Monday, March 05, 2007

Sunrise, Moonset

Last week I went to a place on the coast to do some concentrated work on a new book, free from the distractions of telephones and the dozens of details daily demanding attention. The place is an old Catholic mission originally built in the 19th century and run mostly by Capuchins, but now run by diocesan clergy. It is located in a tiny town of about 250 souls. The view from the kitchen window is a small back yard and the Pacific Ocean.

On Saturday, I was planning to sleep just a little later than usual, since most of my work for that week was done. But I woke up at 4:00 AM, with moonlight streaming through the curtains. The weather had been mostly cold and rainy during the week (kept me attentive to my work!), but it cleared up on Saturday. I looked out the window and saw the light of the full moon on the water and knew that this was why I had been awakened. I went out into the chilly pre-dawn darkness sat on a little bench on a bluff where I could get a good view. I gazed at the mesmerizing moonlight on the surface of the sea. All was calm, all was bright. The surf was light, and its sound was as if to say: Shhh! Listen…

I remained in the awesome early morning silence for some time, feeling almost as if I had stumbled upon some secret tryst between moon and sea, and I dared not disturb them. The peace and the stillness were palpable, and the gentle play of the silvery light on the water was soothing. The only sound was the surf; I could have been the only man on earth moments after the Lord God had created the sea and the stars.

After a while I went in to pray Matins, and then I went out to check on the moon again. I don’t often have the chance to see the moon set over the ocean, so I wanted to take my fill of its awesome beauty. By this time it was a large, golden orb, slipping slowly down to the horizon, and I marveled as it disappeared behind the morning mist. The moon’s shift had finished, and it was time for the sun to begin his day’s labors. The sun rose as the moon set, casting pink hues across the newborn sky. God called the darkness Night, and the light He called Day. The heavens were telling of his glory.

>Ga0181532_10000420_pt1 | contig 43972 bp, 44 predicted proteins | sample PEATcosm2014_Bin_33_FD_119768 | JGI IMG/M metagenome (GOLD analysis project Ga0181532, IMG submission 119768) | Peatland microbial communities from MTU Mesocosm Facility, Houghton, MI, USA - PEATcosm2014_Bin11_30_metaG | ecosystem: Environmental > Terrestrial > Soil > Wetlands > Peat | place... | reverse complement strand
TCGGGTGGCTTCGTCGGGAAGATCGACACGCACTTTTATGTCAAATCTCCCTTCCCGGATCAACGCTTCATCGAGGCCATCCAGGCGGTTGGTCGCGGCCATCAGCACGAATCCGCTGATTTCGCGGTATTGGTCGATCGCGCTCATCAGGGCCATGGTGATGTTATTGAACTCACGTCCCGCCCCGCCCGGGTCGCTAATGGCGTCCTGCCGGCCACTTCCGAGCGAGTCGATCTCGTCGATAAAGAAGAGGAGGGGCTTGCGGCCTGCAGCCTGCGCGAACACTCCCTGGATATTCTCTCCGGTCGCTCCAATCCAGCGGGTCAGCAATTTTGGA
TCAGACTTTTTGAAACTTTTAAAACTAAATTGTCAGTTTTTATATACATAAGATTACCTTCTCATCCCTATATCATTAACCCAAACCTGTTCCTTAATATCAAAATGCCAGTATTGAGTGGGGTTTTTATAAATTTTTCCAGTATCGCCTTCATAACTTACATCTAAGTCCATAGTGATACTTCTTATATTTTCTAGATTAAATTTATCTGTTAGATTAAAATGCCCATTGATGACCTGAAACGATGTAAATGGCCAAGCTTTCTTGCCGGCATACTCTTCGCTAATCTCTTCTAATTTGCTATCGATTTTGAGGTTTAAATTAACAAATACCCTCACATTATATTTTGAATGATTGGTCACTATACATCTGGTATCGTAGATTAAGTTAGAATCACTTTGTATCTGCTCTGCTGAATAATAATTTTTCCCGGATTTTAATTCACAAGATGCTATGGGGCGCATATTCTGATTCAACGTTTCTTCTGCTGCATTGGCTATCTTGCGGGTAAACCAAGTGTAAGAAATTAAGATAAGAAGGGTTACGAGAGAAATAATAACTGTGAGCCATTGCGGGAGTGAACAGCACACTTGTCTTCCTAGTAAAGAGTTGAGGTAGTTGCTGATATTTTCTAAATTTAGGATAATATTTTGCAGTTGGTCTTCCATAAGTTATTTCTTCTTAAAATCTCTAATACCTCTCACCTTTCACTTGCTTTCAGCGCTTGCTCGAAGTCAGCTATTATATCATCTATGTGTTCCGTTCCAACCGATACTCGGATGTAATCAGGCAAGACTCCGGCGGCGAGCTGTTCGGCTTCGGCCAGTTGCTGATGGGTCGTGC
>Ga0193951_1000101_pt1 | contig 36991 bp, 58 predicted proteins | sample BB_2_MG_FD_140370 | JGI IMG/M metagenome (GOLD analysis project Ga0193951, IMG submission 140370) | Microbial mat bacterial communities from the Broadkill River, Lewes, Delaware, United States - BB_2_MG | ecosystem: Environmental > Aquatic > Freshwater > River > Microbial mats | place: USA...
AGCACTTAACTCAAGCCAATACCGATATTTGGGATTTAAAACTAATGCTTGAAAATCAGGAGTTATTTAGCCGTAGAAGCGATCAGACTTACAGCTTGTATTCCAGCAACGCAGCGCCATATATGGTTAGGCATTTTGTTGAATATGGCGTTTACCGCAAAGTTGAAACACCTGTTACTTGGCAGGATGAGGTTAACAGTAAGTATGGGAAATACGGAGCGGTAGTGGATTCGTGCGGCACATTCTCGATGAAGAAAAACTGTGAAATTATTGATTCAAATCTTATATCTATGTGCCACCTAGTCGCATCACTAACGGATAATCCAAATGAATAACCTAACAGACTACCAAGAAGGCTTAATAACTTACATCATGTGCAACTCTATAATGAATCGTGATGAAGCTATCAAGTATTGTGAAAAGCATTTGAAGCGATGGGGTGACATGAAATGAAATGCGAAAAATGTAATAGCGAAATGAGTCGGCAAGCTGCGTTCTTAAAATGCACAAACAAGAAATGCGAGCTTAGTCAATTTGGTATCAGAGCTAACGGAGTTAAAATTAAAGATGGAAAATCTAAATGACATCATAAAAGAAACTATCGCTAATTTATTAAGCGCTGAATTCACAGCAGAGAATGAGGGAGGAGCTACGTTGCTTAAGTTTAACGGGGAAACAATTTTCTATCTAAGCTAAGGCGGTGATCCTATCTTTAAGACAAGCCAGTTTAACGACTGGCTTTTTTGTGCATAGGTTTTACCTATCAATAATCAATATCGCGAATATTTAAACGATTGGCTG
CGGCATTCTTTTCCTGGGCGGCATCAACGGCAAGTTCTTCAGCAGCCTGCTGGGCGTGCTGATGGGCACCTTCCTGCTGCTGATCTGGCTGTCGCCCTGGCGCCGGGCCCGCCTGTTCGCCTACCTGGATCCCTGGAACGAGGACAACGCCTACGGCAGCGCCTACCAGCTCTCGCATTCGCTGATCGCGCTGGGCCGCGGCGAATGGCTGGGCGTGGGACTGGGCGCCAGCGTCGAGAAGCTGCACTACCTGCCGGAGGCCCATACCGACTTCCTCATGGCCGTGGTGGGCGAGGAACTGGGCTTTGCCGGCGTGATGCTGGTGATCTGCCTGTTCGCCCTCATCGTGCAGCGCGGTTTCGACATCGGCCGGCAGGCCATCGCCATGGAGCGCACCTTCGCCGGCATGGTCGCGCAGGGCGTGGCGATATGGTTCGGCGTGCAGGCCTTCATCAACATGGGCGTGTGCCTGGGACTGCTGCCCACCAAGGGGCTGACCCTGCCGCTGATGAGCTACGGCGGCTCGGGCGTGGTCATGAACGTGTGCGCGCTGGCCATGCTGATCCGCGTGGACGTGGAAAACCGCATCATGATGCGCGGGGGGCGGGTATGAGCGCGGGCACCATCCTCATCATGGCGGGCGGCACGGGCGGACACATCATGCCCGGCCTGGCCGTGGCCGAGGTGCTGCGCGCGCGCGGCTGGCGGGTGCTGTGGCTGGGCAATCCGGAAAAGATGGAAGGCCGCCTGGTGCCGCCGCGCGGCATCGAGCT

I myself went from glory to glory, for as the moon set and the sun rose, I went back into the church to offer the Divine Liturgy, the Mystical Sacrifice, to meet the Creator of all I had just seen, to crown the cosmic celebration with communion in the deified flesh and blood of the incarnate Son of God. At one point I turned around to bless and was greeted with sunlit stained glass sending brilliant colors throughout the chilly yet intimate church. As I approached the time of Communion, I was struck by the preface to the Lord’s Prayer in which “we dare to call You, O God of Heaven, Father, and say…” It was a moment of revelation, of communion before Communion. All the grandeur and glory I had witnessed, all the wonders and beauty, all the awe-inspiring power came from the hand of the infinite Omnipresence sustaining the universe—whom I was invited to call “Father.” The Creator of the ocean, of the sun and moon, called me his son. I could not restrain the tears.

After the Liturgy, I went out to the front porch to make my thanksgiving. Welcoming me was a warm, brilliant sun and a joyous choir of songbirds. My heart sang with them as I gave thanks unto the Lord. Before I returned to the monastery I went out to look at the ocean again for a while. By this time the water was a bright, deep blue, and the sky was streaked with a few light clouds. The back yard was sporting hundreds of yellow flowers. As the sun warmed my back, a light, cool breeze filled me with a breath of Paradise. It is not easy to get up and walk away from this, but it was time for me to return home.

I was not too eager to return to all the inevitable responsibilities and difficulties I would face when “ordinary” life resumed, so I asked the Lord for a word to guide me through this transition. I opened the Bible and read: “Behold, I am with you always, even to the end of the world” (Mt. 28:20). So wherever I go in this world, be it a paradise or a purgatory, He will be with me. The One who made the Ocean is my Father, and his sun and moon rise and set daily as tokens of his providence and love. I have only to remember what I have seen and heard and felt, and the cosmic liturgy will resume.